-a stands for archieve, to create a backup.
-u stands for update, this way we'll only be copying files which are newer on the source (our local drive and leave the other files alone).
-r stands for recursive, this tells cp to go down into the folders.
-p is preserve, this makes sure the timestamps stay the same across both the local drive and the network drive.

You can repeat this as many times as you need to with as many different directories as you
like.


Once you're all done you need to take the network drive down:

Code:

echo "Unmounting Network Drive..."
sudo umount /media/network_drive

Of course, make sure to change 'network_drive' to whatever you called your network drive.


Go ahead and save the file, now it is time to set it's permissions so it can be executed by a regular user:::

From the command line

Code:

chown root yourscript
chmod 4755 yourscript

yourscript- is whatever you named the script, make sure you change the command prompt's directory to whereever the script is at.

Next up, we'll set how often you want it to run. This we can do from a graphical interface in GNOME.

That tutorial has been written already, and it is here: https://help.ubuntu.com/community/CronHowto

For some reason, gnome-schedule was not on my start-menu, so I just used the run command to start 'scheduled-tasks'.
 
Old 07-15-2009, 03:46 PM   #17
jraclarke
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Registered: May 2006
Location: Farnham, Surrey, UK (Chile until Dec 2011)
Distribution: Fedora Core 14
Posts: 32

Original Poster
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Thanks for that. That does seem to work one way (from my external HD to my desktop) but not the other way round (it simply copies all the files over again not just the updated ones). My thought is that maybe it's something to do with the VFAT filesystem that both rsync and cp -aupr don't like.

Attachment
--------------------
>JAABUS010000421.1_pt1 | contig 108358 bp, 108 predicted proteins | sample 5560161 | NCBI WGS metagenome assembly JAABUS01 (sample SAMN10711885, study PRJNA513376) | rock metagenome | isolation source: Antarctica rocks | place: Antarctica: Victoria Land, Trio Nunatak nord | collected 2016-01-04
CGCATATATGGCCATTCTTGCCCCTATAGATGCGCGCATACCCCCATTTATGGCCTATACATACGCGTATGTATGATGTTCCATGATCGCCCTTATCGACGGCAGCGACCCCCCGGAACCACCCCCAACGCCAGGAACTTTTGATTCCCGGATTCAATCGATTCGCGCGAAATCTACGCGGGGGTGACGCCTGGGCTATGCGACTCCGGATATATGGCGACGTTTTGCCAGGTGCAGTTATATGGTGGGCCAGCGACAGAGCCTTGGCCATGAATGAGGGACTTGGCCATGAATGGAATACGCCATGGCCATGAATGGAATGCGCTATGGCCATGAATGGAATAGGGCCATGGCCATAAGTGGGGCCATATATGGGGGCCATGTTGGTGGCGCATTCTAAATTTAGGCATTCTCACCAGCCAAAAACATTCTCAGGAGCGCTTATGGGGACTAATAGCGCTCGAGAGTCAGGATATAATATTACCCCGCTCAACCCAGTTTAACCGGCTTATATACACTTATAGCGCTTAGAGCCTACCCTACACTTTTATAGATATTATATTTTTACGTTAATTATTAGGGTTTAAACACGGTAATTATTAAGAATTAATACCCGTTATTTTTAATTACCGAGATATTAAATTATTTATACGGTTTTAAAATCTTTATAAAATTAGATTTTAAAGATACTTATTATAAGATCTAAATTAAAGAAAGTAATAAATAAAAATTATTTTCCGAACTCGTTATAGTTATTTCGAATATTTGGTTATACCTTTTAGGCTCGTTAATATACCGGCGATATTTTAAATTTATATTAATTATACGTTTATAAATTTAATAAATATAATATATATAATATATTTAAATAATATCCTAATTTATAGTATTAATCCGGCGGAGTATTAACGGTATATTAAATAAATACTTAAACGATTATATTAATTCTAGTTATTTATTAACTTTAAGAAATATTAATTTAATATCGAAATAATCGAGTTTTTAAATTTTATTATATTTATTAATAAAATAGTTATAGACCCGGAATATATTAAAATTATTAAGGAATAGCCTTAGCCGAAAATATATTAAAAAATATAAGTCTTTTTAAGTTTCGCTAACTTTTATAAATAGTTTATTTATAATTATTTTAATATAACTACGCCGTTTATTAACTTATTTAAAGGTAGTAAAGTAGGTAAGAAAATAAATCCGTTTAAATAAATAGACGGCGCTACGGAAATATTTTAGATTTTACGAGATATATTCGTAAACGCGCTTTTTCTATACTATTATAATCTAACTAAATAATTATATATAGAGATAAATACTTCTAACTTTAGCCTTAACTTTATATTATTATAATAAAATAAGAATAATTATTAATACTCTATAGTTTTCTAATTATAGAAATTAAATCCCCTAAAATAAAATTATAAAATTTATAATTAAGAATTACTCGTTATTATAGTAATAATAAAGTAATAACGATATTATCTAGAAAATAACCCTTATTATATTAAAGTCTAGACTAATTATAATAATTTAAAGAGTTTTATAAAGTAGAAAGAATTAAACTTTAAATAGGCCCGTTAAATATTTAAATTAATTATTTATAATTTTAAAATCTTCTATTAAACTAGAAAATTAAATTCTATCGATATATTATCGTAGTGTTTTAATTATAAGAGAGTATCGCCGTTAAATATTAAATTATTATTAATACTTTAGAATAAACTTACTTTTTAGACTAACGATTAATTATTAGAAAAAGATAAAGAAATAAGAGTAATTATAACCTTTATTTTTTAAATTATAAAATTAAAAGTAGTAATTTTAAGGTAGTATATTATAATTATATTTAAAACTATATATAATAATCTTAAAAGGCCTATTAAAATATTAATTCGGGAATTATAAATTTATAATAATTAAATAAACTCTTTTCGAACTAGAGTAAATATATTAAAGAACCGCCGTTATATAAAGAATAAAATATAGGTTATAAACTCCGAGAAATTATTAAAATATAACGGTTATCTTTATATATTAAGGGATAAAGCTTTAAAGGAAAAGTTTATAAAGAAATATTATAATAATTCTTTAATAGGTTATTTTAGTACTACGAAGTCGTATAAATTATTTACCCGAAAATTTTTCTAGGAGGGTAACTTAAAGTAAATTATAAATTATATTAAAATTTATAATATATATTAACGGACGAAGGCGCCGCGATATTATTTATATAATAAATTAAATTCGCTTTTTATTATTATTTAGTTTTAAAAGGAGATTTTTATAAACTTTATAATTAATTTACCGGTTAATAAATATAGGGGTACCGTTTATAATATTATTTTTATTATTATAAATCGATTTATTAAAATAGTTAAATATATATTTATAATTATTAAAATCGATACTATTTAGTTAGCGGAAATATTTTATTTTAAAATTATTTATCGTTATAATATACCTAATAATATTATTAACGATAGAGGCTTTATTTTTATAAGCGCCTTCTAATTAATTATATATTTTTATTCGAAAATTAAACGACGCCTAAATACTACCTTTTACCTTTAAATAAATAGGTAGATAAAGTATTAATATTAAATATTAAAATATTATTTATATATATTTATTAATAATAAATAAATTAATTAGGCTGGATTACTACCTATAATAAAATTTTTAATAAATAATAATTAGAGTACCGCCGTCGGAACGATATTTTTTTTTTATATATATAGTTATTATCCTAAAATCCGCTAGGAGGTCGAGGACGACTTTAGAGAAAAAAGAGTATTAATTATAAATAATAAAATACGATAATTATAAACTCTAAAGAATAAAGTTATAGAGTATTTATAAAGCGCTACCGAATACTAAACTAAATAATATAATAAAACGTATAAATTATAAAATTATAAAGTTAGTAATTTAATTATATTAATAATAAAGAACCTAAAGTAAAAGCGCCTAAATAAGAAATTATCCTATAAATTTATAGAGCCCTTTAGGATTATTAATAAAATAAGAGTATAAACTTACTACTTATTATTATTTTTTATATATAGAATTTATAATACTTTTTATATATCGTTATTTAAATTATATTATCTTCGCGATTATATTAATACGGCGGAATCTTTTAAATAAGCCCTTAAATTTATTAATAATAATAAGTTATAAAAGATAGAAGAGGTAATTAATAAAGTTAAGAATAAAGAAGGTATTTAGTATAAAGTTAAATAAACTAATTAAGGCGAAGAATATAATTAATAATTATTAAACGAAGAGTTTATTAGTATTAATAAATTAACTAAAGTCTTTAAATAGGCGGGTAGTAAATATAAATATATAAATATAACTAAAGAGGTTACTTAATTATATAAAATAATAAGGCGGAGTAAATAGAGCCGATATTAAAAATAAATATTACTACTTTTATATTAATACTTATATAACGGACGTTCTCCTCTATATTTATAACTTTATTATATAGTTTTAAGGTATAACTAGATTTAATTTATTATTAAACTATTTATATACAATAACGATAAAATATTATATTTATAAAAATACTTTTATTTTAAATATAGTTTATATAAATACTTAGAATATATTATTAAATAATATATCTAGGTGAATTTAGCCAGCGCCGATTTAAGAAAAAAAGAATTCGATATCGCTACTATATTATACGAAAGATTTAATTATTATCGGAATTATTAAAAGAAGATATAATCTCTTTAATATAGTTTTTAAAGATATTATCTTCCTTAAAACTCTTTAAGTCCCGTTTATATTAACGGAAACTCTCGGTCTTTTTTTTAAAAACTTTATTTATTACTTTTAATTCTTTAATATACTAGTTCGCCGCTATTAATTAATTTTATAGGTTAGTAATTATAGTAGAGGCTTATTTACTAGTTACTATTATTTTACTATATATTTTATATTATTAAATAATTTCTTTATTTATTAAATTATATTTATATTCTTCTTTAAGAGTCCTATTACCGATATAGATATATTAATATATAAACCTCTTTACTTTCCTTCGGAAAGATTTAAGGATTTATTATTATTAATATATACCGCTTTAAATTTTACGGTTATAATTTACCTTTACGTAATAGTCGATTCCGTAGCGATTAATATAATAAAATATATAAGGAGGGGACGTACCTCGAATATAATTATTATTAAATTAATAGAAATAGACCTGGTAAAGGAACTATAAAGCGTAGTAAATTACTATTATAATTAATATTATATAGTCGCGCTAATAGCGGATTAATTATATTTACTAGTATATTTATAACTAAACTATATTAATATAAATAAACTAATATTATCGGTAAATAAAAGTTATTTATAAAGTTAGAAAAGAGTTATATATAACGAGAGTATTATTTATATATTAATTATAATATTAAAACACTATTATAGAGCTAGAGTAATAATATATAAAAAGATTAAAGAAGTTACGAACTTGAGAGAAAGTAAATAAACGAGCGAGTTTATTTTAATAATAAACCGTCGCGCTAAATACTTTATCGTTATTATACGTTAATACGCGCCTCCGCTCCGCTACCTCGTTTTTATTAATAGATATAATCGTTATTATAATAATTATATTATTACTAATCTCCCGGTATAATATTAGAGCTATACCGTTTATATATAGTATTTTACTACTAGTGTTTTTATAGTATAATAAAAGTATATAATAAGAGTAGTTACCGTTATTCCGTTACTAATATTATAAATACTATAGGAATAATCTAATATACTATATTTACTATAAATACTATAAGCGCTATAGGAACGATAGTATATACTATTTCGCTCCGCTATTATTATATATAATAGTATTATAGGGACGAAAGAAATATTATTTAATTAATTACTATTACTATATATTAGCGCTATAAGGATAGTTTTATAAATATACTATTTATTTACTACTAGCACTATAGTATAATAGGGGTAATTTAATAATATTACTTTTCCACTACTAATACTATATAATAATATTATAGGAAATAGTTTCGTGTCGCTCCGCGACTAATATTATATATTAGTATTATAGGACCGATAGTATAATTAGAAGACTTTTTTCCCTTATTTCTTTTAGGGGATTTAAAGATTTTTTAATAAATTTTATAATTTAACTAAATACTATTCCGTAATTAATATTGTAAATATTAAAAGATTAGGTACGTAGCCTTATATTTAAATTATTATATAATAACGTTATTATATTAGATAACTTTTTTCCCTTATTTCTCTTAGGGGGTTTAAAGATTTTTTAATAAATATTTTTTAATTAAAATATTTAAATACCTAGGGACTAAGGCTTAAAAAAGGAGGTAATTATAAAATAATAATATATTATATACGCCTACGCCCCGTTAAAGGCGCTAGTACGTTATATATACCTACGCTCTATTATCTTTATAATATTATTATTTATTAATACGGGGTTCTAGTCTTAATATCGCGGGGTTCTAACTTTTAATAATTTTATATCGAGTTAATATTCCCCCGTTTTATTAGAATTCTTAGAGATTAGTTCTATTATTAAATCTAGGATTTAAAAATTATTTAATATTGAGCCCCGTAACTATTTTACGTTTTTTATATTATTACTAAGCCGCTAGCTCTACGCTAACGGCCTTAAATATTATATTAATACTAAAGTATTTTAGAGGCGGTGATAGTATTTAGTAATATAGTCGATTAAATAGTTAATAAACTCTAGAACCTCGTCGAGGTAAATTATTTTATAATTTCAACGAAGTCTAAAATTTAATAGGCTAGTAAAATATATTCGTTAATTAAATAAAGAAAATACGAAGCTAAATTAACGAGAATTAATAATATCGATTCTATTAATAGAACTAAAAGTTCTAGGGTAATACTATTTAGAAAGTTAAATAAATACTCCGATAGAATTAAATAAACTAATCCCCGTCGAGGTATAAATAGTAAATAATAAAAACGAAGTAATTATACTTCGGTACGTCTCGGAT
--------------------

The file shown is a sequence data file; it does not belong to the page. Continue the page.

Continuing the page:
I'm actually trying to create an ext3 partition on the drive for my work data from linux. Partition magic is coming up with an error when it tries to split the partition, so my guess is also that there's some issues that need repairing on the HD also. I'm just looking into this now!

Cheers

James
 
Old 07-30-2009, 07:23 AM   #18
jraclarke
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Registered: May 2006
Location: Farnham, Surrey, UK (Chile until Dec 2011)
Distribution: Fedora Core 14
Posts: 32

Original Poster
Rep: Reputation: 15
Just to finalise this thread. I backed up all my data and attempted to partition with live gparted. It seemed to be running ok, however I left it for 24 hours and it still hadn't finished. I decided to cancel the process, reformatted the drive with partition magic and then partitioned to Ext3 and VFAT (this time much quicker). I think that gparted is very slow when partitioning large drives that contain data! Anyway now I back up my linux data to the Ext3 and there are no problems with permissions/time stamps at all (either with rsync or cp -aupr).

Many thanks for everyones' help.

James